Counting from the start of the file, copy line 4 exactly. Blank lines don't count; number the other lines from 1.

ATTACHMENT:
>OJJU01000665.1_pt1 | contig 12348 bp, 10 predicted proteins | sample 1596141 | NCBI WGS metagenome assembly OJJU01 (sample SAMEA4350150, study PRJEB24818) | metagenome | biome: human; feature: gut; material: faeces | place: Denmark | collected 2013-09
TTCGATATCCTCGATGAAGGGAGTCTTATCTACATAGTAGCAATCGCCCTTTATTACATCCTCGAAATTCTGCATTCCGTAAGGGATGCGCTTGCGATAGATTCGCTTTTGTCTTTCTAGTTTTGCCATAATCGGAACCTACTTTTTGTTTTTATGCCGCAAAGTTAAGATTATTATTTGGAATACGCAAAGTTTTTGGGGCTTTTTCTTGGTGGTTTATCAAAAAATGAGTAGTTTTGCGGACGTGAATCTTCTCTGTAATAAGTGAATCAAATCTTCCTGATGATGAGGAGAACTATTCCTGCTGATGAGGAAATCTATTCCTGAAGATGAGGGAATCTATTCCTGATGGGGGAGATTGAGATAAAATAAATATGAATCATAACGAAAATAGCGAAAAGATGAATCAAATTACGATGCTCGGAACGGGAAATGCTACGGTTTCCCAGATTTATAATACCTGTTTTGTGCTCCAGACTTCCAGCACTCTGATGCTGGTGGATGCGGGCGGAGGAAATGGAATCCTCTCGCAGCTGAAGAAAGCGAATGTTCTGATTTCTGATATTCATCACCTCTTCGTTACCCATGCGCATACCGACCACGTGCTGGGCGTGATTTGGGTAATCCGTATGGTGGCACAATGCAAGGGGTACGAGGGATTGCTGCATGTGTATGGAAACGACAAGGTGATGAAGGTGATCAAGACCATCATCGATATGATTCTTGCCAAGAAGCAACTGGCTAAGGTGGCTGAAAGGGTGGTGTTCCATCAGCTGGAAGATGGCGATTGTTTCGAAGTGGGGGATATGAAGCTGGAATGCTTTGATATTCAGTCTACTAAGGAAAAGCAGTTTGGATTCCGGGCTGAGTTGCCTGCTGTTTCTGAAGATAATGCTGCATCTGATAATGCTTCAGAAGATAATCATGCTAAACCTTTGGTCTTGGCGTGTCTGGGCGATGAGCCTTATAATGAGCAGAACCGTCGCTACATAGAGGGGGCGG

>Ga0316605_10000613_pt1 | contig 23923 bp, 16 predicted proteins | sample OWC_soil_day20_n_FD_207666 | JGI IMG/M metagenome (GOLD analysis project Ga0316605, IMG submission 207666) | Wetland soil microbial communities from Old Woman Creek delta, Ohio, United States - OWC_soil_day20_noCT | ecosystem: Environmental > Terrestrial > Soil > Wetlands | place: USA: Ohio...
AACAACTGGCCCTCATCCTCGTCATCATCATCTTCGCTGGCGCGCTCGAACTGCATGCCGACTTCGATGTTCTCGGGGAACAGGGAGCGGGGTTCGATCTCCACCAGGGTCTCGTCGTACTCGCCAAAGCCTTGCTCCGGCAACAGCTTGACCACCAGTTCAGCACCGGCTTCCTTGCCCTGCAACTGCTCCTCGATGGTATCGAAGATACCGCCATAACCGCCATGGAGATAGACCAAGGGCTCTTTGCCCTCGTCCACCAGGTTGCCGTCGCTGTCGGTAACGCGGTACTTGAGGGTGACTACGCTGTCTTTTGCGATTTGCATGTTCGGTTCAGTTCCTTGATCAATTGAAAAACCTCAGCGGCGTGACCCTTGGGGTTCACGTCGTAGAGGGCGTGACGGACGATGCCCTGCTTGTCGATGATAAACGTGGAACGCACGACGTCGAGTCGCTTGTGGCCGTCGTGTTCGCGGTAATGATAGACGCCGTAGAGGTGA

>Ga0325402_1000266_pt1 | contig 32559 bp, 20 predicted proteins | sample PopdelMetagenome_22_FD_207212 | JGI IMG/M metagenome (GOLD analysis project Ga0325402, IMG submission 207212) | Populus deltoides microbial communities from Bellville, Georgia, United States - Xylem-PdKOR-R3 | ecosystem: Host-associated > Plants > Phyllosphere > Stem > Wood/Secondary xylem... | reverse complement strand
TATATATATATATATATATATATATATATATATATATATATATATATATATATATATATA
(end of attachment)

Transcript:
AACAACTGGCCCTCATCCTCGTCATCATCATCTTCGCTGGCGCGCTCGAACTGCATGCCGACTTCGATGTTCTCGGGGAACAGGGAGCGGGGTTCGATCTCCACCAGGGTCTCGTCGTACTCGCCAAAGCCTTGCTCCGGCAACAGCTTGACCACCAGTTCAGCACCGGCTTCCTTGCCCTGCAACTGCTCCTCGATGGTATCGAAGATACCGCCATAACCGCCATGGAGATAGACCAAGGGCTCTTTGCCCTCGTCCACCAGGTTGCCGTCGCTGTCGGTAACGCGGTACTTGAGGGTGACTACGCTGTCTTTTGCGATTTGCATGTTCGGTTCAGTTCCTTGATCAATTGAAAAACCTCAGCGGCGTGACCCTTGGGGTTCACGTCGTAGAGGGCGTGACGGACGATGCCCTGCTTGTCGATGATAAACGTGGAACGCACGACGTCGAGTCGCTTGTGGCCGTCGTGTTCGCGGTAATGATAGACGCCGTAGAGGTGA